I’ve been pushing off trying therapy for a long time because it’s expensive, but my mom and I are finally looking at some options for me, and we’ll see how that goes.
I’ve been trying to look at the job itself and figure out what would make it more satisfying — is the problem that I rarely interact with any customers so I don’t feel the positive impact that my work is having? Is it because I haven’t gotten to use my own tools that much because everyone is letting me use their (much better and more versatile) tools? Is it because I’m told what to do rather than getting a chance to figure out the diagnosis for myself?
But I have a gut instinct that it’s not any of those things, really. That I could make an effort to have all those things be part of the job and still not be satisfied. It’s not the job; it’s me.
And I worry that I’m just wired without a Fulfillment Button, so no matter how much I look I won’t find it; that I can set goals and reach them and get everything I want, but maybe I’m just never going to be happy.
I know that plenty of people switch careers and career paths many times over the course of their lives, and that a lot of them have invested a heck of a lot more time and money than I have, so if that is what I end up doing, it doesn’t mean I failed, it doesn’t mean any of this was a mistake, or that I’m not special or a worthwhile human being just because this didn’t pan out. But starting over is never easy.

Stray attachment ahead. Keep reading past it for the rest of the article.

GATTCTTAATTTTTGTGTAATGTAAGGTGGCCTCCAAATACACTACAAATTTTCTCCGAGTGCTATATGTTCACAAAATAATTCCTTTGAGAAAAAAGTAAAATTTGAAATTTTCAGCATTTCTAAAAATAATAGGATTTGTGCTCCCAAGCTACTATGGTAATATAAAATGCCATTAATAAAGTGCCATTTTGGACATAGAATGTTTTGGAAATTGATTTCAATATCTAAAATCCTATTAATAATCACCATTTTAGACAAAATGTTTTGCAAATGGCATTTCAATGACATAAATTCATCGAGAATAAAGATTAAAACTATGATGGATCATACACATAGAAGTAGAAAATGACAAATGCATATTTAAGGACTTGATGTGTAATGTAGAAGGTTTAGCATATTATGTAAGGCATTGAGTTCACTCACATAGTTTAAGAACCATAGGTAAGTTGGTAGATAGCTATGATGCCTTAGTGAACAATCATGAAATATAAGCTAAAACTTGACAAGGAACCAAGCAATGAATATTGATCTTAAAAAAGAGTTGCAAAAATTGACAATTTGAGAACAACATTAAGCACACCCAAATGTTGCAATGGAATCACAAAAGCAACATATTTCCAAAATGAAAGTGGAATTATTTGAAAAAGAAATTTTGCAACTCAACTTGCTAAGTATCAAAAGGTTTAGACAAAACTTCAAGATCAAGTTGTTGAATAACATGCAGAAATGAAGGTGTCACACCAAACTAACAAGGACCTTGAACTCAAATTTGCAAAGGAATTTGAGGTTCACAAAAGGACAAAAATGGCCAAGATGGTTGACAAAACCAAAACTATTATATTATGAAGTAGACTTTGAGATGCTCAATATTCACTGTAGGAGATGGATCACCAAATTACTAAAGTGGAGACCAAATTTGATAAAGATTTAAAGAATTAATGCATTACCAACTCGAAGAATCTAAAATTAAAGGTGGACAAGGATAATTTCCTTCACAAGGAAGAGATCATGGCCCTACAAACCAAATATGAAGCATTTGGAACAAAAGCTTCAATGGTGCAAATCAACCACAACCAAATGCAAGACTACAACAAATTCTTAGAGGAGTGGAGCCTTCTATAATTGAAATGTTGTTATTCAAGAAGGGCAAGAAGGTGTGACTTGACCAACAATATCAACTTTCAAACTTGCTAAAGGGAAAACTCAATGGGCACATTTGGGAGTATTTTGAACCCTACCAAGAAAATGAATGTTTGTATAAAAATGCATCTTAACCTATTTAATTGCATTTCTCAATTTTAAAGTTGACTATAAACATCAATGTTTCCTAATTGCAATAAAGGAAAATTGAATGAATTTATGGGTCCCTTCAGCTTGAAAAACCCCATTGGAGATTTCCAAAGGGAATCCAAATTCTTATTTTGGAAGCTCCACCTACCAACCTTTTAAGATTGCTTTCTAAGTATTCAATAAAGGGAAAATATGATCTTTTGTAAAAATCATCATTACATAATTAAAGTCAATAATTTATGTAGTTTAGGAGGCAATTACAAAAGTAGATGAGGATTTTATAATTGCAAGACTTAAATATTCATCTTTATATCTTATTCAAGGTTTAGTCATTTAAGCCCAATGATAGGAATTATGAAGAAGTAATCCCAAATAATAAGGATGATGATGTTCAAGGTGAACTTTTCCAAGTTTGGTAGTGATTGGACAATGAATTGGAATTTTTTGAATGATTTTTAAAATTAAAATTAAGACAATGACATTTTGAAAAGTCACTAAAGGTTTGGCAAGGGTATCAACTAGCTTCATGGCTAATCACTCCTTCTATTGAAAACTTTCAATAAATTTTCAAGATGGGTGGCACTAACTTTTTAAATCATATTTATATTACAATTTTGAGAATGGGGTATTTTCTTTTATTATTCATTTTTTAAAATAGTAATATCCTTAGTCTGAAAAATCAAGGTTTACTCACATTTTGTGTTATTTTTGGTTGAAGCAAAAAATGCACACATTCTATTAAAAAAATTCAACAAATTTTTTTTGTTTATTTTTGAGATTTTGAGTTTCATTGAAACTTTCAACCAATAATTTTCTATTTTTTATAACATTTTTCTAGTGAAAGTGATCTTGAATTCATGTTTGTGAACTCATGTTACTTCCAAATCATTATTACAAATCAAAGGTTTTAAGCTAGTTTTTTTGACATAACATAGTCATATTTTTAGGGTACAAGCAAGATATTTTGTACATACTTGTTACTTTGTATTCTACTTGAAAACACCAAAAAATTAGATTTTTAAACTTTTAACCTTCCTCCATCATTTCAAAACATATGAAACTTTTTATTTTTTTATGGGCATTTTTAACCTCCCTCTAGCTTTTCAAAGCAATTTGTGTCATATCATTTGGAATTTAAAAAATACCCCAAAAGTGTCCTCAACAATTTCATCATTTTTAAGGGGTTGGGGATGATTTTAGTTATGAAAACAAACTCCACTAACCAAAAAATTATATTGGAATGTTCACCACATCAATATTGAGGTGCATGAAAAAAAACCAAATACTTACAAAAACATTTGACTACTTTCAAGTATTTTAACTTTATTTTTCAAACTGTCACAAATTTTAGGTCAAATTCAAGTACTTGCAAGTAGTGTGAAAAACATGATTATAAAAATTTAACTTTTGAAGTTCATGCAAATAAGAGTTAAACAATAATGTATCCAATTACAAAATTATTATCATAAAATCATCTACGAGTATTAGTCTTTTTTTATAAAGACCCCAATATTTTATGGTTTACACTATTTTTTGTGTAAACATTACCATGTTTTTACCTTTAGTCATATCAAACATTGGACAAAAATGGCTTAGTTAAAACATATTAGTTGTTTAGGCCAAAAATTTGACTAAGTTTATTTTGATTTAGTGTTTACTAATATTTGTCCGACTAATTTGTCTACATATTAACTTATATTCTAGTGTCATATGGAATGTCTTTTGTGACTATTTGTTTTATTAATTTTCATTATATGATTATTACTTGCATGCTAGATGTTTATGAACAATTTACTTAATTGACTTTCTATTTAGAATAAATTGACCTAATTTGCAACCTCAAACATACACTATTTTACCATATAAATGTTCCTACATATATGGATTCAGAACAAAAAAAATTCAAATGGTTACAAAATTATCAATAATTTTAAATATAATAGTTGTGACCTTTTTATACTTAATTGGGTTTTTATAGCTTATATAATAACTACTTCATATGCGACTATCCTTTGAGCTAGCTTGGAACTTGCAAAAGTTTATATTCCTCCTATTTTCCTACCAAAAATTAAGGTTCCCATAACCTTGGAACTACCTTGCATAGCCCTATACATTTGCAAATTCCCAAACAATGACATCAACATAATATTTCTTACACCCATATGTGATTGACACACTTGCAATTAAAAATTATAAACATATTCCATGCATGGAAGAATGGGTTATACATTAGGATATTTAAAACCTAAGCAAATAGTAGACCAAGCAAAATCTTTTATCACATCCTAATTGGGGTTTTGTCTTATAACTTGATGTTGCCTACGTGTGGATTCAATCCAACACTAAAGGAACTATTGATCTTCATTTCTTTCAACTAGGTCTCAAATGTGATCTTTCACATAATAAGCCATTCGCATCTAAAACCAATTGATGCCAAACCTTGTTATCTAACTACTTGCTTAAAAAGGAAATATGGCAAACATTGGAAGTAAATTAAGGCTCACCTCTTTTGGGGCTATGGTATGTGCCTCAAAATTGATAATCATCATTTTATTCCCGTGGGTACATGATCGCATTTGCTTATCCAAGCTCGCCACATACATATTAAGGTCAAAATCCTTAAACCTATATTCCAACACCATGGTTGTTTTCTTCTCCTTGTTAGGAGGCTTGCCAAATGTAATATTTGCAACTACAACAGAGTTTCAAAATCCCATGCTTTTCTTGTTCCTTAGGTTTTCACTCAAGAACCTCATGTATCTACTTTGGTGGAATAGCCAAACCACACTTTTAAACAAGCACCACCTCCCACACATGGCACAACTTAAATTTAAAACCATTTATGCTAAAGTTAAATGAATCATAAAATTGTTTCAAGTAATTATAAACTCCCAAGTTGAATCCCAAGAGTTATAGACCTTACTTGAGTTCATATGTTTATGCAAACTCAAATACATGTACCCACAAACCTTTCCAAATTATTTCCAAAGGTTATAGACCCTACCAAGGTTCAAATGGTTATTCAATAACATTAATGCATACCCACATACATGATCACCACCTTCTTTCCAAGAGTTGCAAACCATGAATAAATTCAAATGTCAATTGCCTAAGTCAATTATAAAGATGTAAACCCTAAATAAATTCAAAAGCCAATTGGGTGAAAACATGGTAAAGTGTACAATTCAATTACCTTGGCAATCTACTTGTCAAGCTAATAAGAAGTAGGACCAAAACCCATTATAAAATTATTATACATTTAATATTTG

In one of the books (Mirror Dance) of my favorite sci-fi series (The Vorkosigan Saga by Lois McMaster Bujold), a major character suffers a traumatic injury and gets amnesia. Because Bujold is a brilliant writer and not a hack, this isn’t just some tropey plot device; it becomes a reflection on the nature of identity. During his attempts to reconstruct his identity, this character at one point feels like he’s doing it by process of elimination, trying to learn everything else in the universe in the hopes that whatever small, person-shaped hole is left at the end will be him. That’s what starting over feels like to me — daunting and lonely and a crap-ton of work.
And I know there are a lot of people who’ve supported me, emotionally and financially, throughout this whole endeavor, and I hate to let you down. But I also know that ultimately, it’s my life, and my opinion is what matters here, not yours.
So, for the people who’ve been asking, “HOW IS THE NEW JOB???” — the answer is: I don’t know. I’m going to give it a little more time; I know it’s only been three days and any job is an adjustment, none more so than the first one. But if this pattern/emotional loop of “good work day, seeping dissatisfaction, debilitating panic attack” persists, I may look elsewhere and begin my quarter-life crisis anew.